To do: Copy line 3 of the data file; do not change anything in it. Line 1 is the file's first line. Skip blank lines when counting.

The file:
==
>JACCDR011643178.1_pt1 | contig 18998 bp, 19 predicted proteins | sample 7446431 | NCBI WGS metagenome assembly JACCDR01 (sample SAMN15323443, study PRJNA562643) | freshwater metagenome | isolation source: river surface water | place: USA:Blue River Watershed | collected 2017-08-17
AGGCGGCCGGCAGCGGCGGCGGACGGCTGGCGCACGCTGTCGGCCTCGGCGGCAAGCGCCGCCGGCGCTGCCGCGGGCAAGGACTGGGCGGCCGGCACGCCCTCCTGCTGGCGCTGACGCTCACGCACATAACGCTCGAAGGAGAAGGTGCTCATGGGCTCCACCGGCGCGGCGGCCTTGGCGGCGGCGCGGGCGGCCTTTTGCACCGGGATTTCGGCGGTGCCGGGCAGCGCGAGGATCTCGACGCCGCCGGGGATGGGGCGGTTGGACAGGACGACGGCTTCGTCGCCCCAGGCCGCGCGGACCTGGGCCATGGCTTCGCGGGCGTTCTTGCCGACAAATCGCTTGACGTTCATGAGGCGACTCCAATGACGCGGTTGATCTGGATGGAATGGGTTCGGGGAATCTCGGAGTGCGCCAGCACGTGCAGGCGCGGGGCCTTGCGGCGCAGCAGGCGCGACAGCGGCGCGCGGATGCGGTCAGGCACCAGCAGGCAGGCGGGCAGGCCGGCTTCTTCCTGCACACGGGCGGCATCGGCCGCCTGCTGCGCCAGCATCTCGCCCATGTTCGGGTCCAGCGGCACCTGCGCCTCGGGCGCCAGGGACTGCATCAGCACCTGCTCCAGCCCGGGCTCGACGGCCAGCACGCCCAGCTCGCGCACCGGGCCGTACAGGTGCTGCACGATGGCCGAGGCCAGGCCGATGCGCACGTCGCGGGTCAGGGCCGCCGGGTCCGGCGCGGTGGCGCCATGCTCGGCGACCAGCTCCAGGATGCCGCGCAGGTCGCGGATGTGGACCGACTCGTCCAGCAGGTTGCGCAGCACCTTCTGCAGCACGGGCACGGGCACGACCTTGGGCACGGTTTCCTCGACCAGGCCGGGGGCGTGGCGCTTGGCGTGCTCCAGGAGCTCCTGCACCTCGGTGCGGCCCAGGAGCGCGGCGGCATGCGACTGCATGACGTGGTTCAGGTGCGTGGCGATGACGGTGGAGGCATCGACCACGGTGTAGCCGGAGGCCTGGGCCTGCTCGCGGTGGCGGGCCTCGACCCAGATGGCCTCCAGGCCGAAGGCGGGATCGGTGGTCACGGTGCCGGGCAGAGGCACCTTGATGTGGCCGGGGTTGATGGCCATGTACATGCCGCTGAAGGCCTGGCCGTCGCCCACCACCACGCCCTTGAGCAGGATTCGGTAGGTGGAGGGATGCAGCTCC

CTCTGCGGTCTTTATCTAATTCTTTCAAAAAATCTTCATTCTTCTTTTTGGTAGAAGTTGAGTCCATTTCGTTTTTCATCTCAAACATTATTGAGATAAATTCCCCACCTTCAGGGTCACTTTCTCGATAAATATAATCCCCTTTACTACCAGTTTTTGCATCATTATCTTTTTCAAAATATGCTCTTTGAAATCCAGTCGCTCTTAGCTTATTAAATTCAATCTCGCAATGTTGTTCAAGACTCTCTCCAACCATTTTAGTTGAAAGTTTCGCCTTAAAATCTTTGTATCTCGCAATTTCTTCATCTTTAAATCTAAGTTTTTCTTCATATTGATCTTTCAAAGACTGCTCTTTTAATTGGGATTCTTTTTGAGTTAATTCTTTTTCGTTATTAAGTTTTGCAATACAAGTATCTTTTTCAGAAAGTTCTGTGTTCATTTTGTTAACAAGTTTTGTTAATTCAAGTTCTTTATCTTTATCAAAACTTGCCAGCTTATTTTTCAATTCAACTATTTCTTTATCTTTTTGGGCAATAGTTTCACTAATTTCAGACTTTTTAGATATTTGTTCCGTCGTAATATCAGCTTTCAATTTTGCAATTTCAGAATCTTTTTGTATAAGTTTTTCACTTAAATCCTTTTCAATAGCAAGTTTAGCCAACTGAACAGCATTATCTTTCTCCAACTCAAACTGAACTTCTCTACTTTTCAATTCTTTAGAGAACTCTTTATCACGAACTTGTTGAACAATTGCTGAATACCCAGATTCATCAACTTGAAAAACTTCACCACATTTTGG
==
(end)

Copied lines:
CTCTGCGGTCTTTATCTAATTCTTTCAAAAAATCTTCATTCTTCTTTTTGGTAGAAGTTGAGTCCATTTCGTTTTTCATCTCAAACATTATTGAGATAAATTCCCCACCTTCAGGGTCACTTTCTCGATAAATATAATCCCCTTTACTACCAGTTTTTGCATCATTATCTTTTTCAAAATATGCTCTTTGAAATCCAGTCGCTCTTAGCTTATTAAATTCAATCTCGCAATGTTGTTCAAGACTCTCTCCAACCATTTTAGTTGAAAGTTTCGCCTTAAAATCTTTGTATCTCGCAATTTCTTCATCTTTAAATCTAAGTTTTTCTTCATATTGATCTTTCAAAGACTGCTCTTTTAATTGGGATTCTTTTTGAGTTAATTCTTTTTCGTTATTAAGTTTTGCAATACAAGTATCTTTTTCAGAAAGTTCTGTGTTCATTTTGTTAACAAGTTTTGTTAATTCAAGTTCTTTATCTTTATCAAAACTTGCCAGCTTATTTTTCAATTCAACTATTTCTTTATCTTTTTGGGCAATAGTTTCACTAATTTCAGACTTTTTAGATATTTGTTCCGTCGTAATATCAGCTTTCAATTTTGCAATTTCAGAATCTTTTTGTATAAGTTTTTCACTTAAATCCTTTTCAATAGCAAGTTTAGCCAACTGAACAGCATTATCTTTCTCCAACTCAAACTGAACTTCTCTACTTTTCAATTCTTTAGAGAACTCTTTATCACGAACTTGTTGAACAATTGCTGAATACCCAGATTCATCAACTTGAAAAACTTCACCACATTTTGG